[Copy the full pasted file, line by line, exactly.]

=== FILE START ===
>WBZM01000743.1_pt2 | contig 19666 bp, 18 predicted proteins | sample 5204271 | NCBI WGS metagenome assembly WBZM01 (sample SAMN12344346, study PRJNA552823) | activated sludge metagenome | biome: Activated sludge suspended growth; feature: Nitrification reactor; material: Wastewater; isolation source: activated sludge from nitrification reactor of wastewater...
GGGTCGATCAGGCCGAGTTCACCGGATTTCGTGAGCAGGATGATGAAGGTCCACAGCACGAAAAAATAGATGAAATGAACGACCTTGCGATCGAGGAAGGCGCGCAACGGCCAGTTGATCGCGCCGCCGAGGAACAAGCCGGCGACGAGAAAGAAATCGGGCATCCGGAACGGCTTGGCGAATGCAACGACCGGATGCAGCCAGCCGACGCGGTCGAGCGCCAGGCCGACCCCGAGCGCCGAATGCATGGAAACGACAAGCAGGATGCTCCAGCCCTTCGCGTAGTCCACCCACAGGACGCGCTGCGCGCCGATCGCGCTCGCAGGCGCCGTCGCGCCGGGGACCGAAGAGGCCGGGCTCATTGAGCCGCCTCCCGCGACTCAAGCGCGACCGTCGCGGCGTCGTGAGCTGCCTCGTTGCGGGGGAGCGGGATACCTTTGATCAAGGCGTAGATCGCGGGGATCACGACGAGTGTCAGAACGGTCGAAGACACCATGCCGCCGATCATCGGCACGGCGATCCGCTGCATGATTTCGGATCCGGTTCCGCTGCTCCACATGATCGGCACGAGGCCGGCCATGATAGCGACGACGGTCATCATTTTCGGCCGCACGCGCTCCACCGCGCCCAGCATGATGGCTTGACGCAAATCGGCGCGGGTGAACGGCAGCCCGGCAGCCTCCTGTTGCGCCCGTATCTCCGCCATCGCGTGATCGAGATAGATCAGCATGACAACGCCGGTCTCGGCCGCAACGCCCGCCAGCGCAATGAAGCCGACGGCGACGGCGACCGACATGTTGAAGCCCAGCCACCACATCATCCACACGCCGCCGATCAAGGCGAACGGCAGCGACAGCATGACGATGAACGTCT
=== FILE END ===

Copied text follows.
>WBZM01000743.1_pt2 | contig 19666 bp, 18 predicted proteins | sample 5204271 | NCBI WGS metagenome assembly WBZM01 (sample SAMN12344346, study PRJNA552823) | activated sludge metagenome | biome: Activated sludge suspended growth; feature: Nitrification reactor; material: Wastewater; isolation source: activated sludge from nitrification reactor of wastewater...
GGGTCGATCAGGCCGAGTTCACCGGATTTCGTGAGCAGGATGATGAAGGTCCACAGCACGAAAAAATAGATGAAATGAACGACCTTGCGATCGAGGAAGGCGCGCAACGGCCAGTTGATCGCGCCGCCGAGGAACAAGCCGGCGACGAGAAAGAAATCGGGCATCCGGAACGGCTTGGCGAATGCAACGACCGGATGCAGCCAGCCGACGCGGTCGAGCGCCAGGCCGACCCCGAGCGCCGAATGCATGGAAACGACAAGCAGGATGCTCCAGCCCTTCGCGTAGTCCACCCACAGGACGCGCTGCGCGCCGATCGCGCTCGCAGGCGCCGTCGCGCCGGGGACCGAAGAGGCCGGGCTCATTGAGCCGCCTCCCGCGACTCAAGCGCGACCGTCGCGGCGTCGTGAGCTGCCTCGTTGCGGGGGAGCGGGATACCTTTGATCAAGGCGTAGATCGCGGGGATCACGACGAGTGTCAGAACGGTCGAAGACACCATGCCGCCGATCATCGGCACGGCGATCCGCTGCATGATTTCGGATCCGGTTCCGCTGCTCCACATGATCGGCACGAGGCCGGCCATGATAGCGACGACGGTCATCATTTTCGGCCGCACGCGCTCCACCGCGCCCAGCATGATGGCTTGACGCAAATCGGCGCGGGTGAACGGCAGCCCGGCAGCCTCCTGTTGCGCCCGTATCTCCGCCATCGCGTGATCGAGATAGATCAGCATGACAACGCCGGTCTCGGCCGCAACGCCCGCCAGCGCAATGAAGCCGACGGCGACGGCGACCGACATGTTGAAGCCCAGCCACCACATCATCCACACGCCGCCGATCAAGGCGAACGGCAGCGACAGCATGACGATGAACGTCT